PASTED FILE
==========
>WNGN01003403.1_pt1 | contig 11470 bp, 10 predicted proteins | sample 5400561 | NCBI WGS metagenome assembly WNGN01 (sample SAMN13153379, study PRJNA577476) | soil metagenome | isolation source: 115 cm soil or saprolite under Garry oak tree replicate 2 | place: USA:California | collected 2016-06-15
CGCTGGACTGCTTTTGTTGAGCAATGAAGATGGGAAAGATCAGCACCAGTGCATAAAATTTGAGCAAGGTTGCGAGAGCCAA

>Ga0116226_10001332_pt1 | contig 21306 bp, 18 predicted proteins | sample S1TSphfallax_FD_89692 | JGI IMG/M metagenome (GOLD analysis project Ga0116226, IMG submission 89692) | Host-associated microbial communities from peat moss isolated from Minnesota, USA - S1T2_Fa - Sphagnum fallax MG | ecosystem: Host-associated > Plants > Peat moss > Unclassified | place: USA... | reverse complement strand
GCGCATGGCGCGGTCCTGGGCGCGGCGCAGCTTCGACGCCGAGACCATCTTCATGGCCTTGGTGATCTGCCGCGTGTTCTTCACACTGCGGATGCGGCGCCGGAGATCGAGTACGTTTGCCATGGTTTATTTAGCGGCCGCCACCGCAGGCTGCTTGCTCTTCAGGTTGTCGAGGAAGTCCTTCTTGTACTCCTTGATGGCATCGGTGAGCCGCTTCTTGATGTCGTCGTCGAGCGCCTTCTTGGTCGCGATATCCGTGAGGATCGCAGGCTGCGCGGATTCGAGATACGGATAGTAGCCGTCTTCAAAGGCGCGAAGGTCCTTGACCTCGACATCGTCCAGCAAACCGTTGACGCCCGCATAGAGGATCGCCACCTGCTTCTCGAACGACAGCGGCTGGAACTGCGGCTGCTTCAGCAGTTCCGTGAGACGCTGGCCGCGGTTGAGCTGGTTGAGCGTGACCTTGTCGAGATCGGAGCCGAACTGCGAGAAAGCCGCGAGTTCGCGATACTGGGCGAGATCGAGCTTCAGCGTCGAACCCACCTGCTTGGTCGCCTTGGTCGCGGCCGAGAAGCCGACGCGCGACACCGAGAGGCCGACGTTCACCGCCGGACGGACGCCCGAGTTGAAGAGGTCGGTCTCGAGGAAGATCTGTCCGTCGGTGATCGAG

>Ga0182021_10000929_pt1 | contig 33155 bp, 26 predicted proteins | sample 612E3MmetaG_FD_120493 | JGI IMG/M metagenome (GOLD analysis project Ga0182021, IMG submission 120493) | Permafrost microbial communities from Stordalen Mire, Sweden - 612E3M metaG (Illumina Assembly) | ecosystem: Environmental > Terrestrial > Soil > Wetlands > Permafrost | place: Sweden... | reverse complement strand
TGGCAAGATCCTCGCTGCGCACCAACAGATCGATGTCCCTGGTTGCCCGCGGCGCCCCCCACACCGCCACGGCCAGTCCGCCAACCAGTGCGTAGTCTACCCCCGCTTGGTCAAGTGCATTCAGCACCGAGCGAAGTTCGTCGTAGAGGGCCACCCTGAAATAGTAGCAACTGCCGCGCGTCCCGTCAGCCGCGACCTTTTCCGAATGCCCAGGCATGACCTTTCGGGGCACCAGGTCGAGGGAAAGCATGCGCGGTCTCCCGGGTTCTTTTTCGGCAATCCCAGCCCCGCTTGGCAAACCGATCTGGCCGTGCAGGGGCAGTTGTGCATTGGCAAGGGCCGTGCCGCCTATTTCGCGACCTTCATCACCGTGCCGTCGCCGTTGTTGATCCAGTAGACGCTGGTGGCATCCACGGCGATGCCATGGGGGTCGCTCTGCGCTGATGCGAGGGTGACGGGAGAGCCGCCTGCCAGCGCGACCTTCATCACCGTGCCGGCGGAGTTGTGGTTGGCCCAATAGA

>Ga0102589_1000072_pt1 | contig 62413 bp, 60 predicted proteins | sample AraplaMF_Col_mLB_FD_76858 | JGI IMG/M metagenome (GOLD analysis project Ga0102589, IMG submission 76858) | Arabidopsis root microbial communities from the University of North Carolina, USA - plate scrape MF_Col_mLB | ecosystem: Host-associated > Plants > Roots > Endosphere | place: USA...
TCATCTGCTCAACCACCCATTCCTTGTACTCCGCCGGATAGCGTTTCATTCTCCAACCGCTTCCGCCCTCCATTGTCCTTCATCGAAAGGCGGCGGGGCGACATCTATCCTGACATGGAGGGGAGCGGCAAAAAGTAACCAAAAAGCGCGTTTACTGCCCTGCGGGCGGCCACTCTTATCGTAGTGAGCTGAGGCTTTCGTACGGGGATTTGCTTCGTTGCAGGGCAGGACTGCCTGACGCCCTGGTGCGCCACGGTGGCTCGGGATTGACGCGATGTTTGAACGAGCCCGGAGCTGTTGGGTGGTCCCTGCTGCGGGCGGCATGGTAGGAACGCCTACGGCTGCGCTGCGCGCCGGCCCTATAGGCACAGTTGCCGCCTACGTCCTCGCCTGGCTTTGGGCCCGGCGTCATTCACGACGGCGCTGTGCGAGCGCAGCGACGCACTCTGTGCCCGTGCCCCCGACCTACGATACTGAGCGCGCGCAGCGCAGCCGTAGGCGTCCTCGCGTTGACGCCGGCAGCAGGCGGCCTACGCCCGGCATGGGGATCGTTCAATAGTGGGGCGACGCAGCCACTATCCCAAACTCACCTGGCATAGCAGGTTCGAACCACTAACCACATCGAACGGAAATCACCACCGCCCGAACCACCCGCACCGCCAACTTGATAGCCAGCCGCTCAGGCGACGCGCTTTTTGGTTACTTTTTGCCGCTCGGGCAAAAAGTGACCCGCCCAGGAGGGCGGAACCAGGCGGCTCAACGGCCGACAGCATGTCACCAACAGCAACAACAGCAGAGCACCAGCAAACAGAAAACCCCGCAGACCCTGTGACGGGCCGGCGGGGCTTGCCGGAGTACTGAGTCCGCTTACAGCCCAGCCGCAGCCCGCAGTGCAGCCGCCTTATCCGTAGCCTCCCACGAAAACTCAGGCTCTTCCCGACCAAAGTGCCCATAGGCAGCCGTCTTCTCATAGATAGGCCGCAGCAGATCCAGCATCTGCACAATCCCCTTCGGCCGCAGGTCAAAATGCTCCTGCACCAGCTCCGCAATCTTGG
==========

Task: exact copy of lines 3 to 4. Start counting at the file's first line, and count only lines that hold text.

>Ga0116226_10001332_pt1 | contig 21306 bp, 18 predicted proteins | sample S1TSphfallax_FD_89692 | JGI IMG/M metagenome (GOLD analysis project Ga0116226, IMG submission 89692) | Host-associated microbial communities from peat moss isolated from Minnesota, USA - S1T2_Fa - Sphagnum fallax MG | ecosystem: Host-associated > Plants > Peat moss > Unclassified | place: USA... | reverse complement strand
GCGCATGGCGCGGTCCTGGGCGCGGCGCAGCTTCGACGCCGAGACCATCTTCATGGCCTTGGTGATCTGCCGCGTGTTCTTCACACTGCGGATGCGGCGCCGGAGATCGAGTACGTTTGCCATGGTTTATTTAGCGGCCGCCACCGCAGGCTGCTTGCTCTTCAGGTTGTCGAGGAAGTCCTTCTTGTACTCCTTGATGGCATCGGTGAGCCGCTTCTTGATGTCGTCGTCGAGCGCCTTCTTGGTCGCGATATCCGTGAGGATCGCAGGCTGCGCGGATTCGAGATACGGATAGTAGCCGTCTTCAAAGGCGCGAAGGTCCTTGACCTCGACATCGTCCAGCAAACCGTTGACGCCCGCATAGAGGATCGCCACCTGCTTCTCGAACGACAGCGGCTGGAACTGCGGCTGCTTCAGCAGTTCCGTGAGACGCTGGCCGCGGTTGAGCTGGTTGAGCGTGACCTTGTCGAGATCGGAGCCGAACTGCGAGAAAGCCGCGAGTTCGCGATACTGGGCGAGATCGAGCTTCAGCGTCGAACCCACCTGCTTGGTCGCCTTGGTCGCGGCCGAGAAGCCGACGCGCGACACCGAGAGGCCGACGTTCACCGCCGGACGGACGCCCGAGTTGAAGAGGTCGGTCTCGAGGAAGATCTGTCCGTCGGTGATCGAG